Thursday, February 12, 2015

An Opportunity Wasted: Cloverfield

Cloverfield is a film that helps to solidify the sea change in kaiju films. After Godzilla: Finals Wars, kaiju film began to shrug it shoulders, attemt to break the bonds of expectation. Gamera the Brave is a meditation on the relationship why Gamera is a friend to all children. Monster X Strikes Back is a kaiju comedy. The trend continues with Monsters, Death Kappa, and Earth Defence Widow. Film makers were beginning to understand that Kaiju films didn't just have to arrive looking like a Godzilla film. It could be anything from a brightly-colored comedy to a serious film about international affairs. Writer Drew Goddard, director Matt Reeves, and producer JJ Abrams decided to make a movie about the worm's-eye view of a monster attack. To put the audience not in the typical omniscient point of view, but rather as if by someone who was experiencing the attack, utilizing the immediacy of a found footage film. It's an excellent premise, marred by several major missteps.

Wait, where's the monster?

In the supplementary material, JJ Abrams talks about wanting a monster as iconic as Godzilla. The essential problem is that you can't have a monster that is iconic if you do not show it. Clover is an interesting monster, but its presence is largely felt, rather than seen, throughout the film. And therein lies one of its major faults. Kaiju film is about the monster, and Godzilla is iconic because we see it. It doesn't hide behind mountains, buildings, or fog. Its actions determine its fearsomeness, not its appearance. The Host shows its monster, in broad daylight, early in the film. It remains fearsome.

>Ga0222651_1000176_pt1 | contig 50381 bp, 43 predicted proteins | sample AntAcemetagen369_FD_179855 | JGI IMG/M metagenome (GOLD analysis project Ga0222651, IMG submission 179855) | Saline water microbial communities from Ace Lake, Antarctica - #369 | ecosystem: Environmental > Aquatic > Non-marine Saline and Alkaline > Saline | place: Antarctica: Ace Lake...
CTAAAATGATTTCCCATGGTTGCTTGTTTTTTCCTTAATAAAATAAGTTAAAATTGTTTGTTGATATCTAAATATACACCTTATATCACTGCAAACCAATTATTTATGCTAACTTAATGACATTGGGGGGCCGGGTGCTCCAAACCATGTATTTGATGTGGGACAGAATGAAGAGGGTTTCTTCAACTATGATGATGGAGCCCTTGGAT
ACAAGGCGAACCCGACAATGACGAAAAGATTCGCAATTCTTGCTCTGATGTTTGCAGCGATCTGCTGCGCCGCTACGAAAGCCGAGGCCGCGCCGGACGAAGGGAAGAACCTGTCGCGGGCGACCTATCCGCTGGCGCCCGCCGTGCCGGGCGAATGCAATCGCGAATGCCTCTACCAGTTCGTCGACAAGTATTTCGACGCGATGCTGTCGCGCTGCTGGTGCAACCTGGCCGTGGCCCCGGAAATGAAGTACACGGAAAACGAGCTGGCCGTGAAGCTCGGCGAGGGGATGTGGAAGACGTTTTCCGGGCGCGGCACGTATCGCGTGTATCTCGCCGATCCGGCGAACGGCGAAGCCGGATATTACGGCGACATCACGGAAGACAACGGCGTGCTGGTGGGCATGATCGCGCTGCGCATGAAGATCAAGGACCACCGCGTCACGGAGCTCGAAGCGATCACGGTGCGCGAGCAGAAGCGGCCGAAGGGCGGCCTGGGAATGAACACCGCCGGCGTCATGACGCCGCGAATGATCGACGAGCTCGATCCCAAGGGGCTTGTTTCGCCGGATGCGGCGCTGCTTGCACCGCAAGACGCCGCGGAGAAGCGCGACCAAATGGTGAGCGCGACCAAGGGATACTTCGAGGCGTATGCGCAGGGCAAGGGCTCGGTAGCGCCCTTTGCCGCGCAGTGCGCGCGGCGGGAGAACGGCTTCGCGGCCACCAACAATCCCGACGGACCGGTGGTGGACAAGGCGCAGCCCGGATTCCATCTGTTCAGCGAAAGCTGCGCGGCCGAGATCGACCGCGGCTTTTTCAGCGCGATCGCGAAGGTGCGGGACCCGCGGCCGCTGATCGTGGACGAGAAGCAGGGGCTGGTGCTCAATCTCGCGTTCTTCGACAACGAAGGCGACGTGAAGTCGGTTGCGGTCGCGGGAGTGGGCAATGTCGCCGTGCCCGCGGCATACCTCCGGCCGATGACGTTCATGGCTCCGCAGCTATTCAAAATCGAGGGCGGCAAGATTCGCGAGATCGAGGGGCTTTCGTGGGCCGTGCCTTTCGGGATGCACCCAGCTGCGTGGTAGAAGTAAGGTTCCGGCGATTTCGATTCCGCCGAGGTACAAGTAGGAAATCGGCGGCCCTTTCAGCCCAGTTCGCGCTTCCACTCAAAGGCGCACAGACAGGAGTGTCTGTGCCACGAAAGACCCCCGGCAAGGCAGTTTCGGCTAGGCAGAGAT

The film's second, and most fatal flaw, is the unlikability of the characters. I'm not interested in whether 20 somethings sleep with each other, and there is a stunning lack of detail of development in those characters. The party is for Rob, who is leaving to be a vice-president in Japan, and that's all we learn about him. They talk around their actual jobs, they don't have anything outside their jobs and relationships with the other peo[ple in the room. No hobbies, no useful skills, as if they were intended to be blank everyman cyphers and just turned out to be boring. The first eighteen minutes of the film go nowhere, and it's frankly a relief that the monster shows up when it does. Rob is the witness, and like all the characters, a blank slate. Thus his reactions to what's going on around him is a constant stream of "Oh my Gods." Literally eighty-four times, one for each minute of the film. Which is especially aggrivating when factoring in the eighteen minute non-monster portion of the film and ten minutes of credits. That said, the film is a good presentation of New York under attack. The panic, the filmakers' insistence that they not tell the audience everything. The concept is good. Unfortunately, the people described by the script let that concept down.

I want to spend an hour and a half with... this guy.

Cloverfield is, in many ways an attempt to deal with the tragedy of 9/11. A lot of the imagery, such as the billowing dust clouds when the Empire State Building falls, the falling papers, come from the terrorist attacks on the World Trade Centers. Godzilla was much the same, utilizing the imagery of destroyed Tokyo as a stand-in for Hiroshma and Nagasaki. But Honda wanted to make radiation, an invisible killer, visible, and Cloverfield doesn't seem to have such a deep ambition.

Rolling clouds of dust.

Cloverfield also uses the smaller monsters trope from The Return of Godzilla, which will be reused in Pacific Rim. Further, Godzilla has a staid, documentary feel that is similar to Cloverfield. Where we see peple fleeing past the camera in a typical Godzilla film, in Cloverfield, the point of view is that of those fleeing characters. And although the ground shakes at Clover's footsteps, this film is canny enough to avoid the over-the-top cars jumping of the New York-based 1998 Godzilla.

Marlena saves our douchecanoe hero, dooms herself in the process.